• Lewis Hamilton is on pole for Sunday’s Bahrain Grand Prix.
• It is his 10th pole of the season and 98th of his Formula 1 career.
• Hamilton qualified first ahead of team mate Valtteri Bottas.
• For more motoring stories, go to www.Wheels24.co.za
Newly-crowned seven-time champion Lewis Hamilton claimed pole position for Sunday’s Bahrain Grand Prix with an impeccable record-breaking lap on Saturday as Mercedes dominated the floodlit qualifying session.
The 35-year-old Briton clocked an all-time track record lap in 1:27.264 seconds to outpace team mate Valtteri Bottas by 0.289 seconds, the pair delivering Mercedes’ 11th front row lockout of the season.
It was Hamilton’s record-increasing 98th career pole position and the fluency and speed of his driving endorsed his status as the outstanding man to beat at Sakhir’s Bahrain International Circuit.
With two races to go, Hamilton could reach a remarkable total of 100 pole positions at the final race while he is also seeking to increase his total of wins from 10 to a record-equaling 13 triumphs.
Pressure is off
Max Verstappen was third ahead of his Red Bull team-mate Alex Albon, who made a remarkable recovery in a car built with a new chassis overnight following his heavy crash in second practice on Friday.
Sergio Perez qualified fifth for Racing Point ahead of the Renault pair of Daniel Ricciardo and Esteban Ocon with Pierre Gasly eighth for Alpha Tauri.
Lando Norris was ninth for McLaren and Daniil Kvyat 10th in the second Alpha Tauri.
Hamilton said: “I think with the pressure a little bit off, it was a release to go and drive like that. I am on the ragged edge, naturally, and it is about trying to find that perfect balance and chipping away. The lap started well, but a little bit of time was lost in Turn 1 – and Turn 6 I could have been a little bit better. Otherwise, it was a very clean lap so I was really happy with it.”
Bottas said: “It felt good – and that’s the problem! You feel you are extracting everything from the car, so that is the most confusing part. It is small things here and there, not one clear corner.”
Verstappen also felt his lap was satisfactory, if not quite good enough: “It was pretty good, just lacking a bit of rear grip in the low-speed corner, but overall a decent qualifying. Let’s see how we get on in the race as it is very hard on tyres, but I think we have prepared for that. Mercedes picked up their pace today.”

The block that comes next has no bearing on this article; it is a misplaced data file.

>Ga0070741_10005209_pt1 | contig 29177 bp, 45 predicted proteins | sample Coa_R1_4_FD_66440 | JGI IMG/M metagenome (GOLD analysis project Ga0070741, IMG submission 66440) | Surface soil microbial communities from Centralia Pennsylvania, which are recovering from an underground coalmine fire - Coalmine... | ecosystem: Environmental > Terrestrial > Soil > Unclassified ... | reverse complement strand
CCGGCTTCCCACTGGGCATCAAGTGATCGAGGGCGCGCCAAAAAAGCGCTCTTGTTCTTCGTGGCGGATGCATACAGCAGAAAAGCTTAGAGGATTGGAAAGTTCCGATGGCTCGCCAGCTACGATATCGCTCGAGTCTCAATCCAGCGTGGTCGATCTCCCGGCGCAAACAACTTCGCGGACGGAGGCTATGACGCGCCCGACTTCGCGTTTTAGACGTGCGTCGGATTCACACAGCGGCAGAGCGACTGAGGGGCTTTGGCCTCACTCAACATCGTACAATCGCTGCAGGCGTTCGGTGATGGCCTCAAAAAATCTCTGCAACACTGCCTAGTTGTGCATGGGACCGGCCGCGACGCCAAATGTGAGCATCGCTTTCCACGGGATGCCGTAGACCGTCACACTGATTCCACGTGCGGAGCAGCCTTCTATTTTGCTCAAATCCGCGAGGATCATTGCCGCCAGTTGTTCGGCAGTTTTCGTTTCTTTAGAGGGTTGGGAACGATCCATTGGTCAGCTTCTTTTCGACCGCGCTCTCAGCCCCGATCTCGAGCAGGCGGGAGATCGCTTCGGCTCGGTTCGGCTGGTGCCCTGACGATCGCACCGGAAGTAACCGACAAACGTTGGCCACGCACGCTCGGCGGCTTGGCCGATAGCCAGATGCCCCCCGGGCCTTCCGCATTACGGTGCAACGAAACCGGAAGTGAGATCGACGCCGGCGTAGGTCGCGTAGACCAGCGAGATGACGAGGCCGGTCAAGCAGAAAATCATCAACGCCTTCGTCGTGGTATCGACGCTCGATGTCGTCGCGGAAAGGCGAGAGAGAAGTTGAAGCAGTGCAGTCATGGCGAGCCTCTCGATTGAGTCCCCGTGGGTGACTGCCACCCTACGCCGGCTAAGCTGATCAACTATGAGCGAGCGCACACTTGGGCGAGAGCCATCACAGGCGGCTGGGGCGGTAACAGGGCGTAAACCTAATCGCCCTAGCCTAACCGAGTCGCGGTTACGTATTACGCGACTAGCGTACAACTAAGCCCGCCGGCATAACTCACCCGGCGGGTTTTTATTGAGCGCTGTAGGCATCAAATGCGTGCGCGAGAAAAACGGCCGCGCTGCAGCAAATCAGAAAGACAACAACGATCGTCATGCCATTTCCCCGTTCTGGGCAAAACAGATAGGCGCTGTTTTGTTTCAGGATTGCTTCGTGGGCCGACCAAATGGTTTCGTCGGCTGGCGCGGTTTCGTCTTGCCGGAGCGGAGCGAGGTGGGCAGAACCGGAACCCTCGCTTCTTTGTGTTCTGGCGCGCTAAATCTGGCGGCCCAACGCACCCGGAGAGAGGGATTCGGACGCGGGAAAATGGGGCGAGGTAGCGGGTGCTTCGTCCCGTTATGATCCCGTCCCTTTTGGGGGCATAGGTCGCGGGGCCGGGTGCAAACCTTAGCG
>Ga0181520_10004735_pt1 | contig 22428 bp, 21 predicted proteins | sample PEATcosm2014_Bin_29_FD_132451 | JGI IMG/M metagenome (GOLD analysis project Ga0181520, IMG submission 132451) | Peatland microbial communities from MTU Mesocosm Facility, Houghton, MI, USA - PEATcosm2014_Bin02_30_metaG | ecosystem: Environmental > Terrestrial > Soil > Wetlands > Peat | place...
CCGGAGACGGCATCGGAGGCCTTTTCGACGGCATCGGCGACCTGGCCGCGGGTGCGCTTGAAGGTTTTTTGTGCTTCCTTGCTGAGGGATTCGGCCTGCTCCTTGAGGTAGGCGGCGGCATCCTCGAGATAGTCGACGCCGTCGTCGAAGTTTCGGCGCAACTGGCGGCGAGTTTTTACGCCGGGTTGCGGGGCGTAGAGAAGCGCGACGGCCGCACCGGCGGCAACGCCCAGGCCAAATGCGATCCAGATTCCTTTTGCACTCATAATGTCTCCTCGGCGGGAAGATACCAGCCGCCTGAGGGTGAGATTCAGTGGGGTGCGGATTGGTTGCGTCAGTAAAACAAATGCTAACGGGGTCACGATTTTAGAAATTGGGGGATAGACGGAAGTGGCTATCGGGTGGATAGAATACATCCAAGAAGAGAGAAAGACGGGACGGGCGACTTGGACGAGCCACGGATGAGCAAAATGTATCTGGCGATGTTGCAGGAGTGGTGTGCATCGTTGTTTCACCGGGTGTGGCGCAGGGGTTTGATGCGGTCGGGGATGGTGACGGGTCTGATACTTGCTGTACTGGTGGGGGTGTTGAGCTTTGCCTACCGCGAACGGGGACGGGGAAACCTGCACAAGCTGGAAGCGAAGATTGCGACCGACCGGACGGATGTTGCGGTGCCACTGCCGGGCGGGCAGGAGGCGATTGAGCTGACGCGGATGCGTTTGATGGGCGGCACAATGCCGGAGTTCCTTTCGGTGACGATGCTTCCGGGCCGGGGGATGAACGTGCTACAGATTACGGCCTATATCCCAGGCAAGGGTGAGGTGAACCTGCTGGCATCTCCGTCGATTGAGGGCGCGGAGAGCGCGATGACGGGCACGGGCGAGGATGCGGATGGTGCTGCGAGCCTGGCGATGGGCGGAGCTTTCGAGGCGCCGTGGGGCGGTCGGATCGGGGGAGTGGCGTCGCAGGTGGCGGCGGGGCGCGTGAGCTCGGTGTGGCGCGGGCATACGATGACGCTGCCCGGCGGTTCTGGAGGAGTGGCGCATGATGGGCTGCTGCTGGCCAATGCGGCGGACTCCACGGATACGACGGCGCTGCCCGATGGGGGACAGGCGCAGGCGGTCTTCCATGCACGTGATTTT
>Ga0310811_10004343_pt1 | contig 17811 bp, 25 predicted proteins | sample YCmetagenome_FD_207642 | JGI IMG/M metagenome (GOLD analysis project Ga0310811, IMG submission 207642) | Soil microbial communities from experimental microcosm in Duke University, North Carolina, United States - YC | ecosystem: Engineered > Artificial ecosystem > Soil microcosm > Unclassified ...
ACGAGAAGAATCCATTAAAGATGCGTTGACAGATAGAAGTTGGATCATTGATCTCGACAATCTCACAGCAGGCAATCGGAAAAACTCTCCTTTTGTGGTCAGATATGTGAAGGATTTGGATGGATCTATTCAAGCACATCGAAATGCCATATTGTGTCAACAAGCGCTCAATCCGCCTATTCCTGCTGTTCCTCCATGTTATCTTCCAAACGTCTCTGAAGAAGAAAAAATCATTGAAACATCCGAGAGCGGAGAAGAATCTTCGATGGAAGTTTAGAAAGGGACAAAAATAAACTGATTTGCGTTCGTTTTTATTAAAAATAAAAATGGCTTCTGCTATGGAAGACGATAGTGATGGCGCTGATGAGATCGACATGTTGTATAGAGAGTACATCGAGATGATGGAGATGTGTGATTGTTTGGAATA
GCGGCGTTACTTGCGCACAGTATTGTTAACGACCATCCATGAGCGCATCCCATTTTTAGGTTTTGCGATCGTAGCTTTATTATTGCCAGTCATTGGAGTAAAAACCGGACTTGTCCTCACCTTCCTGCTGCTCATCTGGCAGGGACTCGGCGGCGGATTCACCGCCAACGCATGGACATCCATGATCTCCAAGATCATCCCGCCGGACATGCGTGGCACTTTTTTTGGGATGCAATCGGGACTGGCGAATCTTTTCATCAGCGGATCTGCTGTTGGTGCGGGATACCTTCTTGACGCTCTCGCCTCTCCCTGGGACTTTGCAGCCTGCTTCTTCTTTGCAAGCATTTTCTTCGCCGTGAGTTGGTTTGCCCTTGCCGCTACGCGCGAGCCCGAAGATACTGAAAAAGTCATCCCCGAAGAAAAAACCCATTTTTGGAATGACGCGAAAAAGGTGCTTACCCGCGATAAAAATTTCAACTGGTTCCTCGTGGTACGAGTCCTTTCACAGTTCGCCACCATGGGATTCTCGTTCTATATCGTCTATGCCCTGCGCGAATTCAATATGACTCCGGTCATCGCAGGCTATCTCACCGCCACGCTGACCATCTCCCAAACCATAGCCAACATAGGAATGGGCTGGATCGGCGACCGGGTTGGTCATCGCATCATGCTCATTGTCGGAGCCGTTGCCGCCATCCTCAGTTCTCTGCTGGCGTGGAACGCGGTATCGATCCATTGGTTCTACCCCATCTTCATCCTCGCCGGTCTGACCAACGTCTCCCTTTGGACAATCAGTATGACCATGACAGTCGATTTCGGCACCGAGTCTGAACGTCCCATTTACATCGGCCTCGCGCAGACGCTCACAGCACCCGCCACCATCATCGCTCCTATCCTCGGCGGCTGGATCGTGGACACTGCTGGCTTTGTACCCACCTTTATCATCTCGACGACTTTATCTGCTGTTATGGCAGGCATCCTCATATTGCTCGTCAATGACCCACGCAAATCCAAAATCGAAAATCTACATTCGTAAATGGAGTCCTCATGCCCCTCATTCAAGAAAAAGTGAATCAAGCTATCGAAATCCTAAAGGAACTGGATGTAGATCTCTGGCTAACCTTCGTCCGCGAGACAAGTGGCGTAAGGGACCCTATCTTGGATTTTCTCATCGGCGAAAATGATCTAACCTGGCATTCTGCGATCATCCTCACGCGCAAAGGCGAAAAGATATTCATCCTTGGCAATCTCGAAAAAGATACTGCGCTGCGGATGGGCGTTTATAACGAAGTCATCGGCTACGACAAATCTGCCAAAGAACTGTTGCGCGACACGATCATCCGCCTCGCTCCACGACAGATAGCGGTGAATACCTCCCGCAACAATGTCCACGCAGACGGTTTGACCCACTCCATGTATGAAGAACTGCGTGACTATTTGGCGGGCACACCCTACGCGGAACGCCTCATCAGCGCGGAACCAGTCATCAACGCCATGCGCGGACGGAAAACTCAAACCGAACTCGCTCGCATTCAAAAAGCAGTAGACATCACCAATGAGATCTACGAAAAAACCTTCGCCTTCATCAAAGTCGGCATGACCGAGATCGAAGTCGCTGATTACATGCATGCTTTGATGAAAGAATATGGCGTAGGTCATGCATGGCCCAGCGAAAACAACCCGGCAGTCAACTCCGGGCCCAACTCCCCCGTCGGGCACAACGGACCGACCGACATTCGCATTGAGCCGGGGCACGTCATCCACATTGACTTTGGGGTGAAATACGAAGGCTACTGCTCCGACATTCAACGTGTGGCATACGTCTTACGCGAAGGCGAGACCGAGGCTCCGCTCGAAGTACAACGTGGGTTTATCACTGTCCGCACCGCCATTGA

The floodlit session began in near perfect conditions with an air temperature of 27-degrees and the track at 29, with George Russell out quickly in a bid to lift his Williams out of Q1 again and the rest in hot pursuit. Hamilton was soon back on top of the times ahead of Bottas, the champion having shrugged off the electrical gremlins which had halted him in the final seconds of third practice.
After his crash on Friday, Albon came back with determination to succeed and was third for Red Bull, behind Stroll, at the end of Q1, which saw exits for the Alfa Romeo pairing, both Haas drivers and Nicholas Latifi of Williams.
Russell went through to Q2 in 14th place, maintaining his reputation as a strong qualifier and his sobriquet of ‘Mr Saturday’.
Eight minutes into Q2, just as the cars ventured out, the session was red-flagged when Carlos Sainz, on his first run, lost control of his McLaren under braking at Turn One and spun to a halt. After a delay of seven minutes, the session continued with Sainz condemned to watch from the McLaren garage as Verstappen went top before Hamilton, with some ease, beat him by a cool four-tenths.
Bottas went through to the top ten shootout in third, but it was a grim day for Ferrari as both Sebastian Vettel, in 11th, and Charles Leclerc, 12th, were eliminated along with Lance Stroll of Racing Point, Russell and Sainz.
The Ferrari men had shared the front row of the grid last year.
The Q3 session began with a flurry of cars on track, all ten forming a fast train with Norris in front, but it was Hamilton who set the provisional pole time in 1:27.677 – another all-time lap record – and Verstappen second 0.146 adrift.
The Dutchman, a tenth clear of Bottas, complained of a loss of rear grip as the temperature fell with nightfall before Hamilton, again, on his second run, smashed his own record to take pole.
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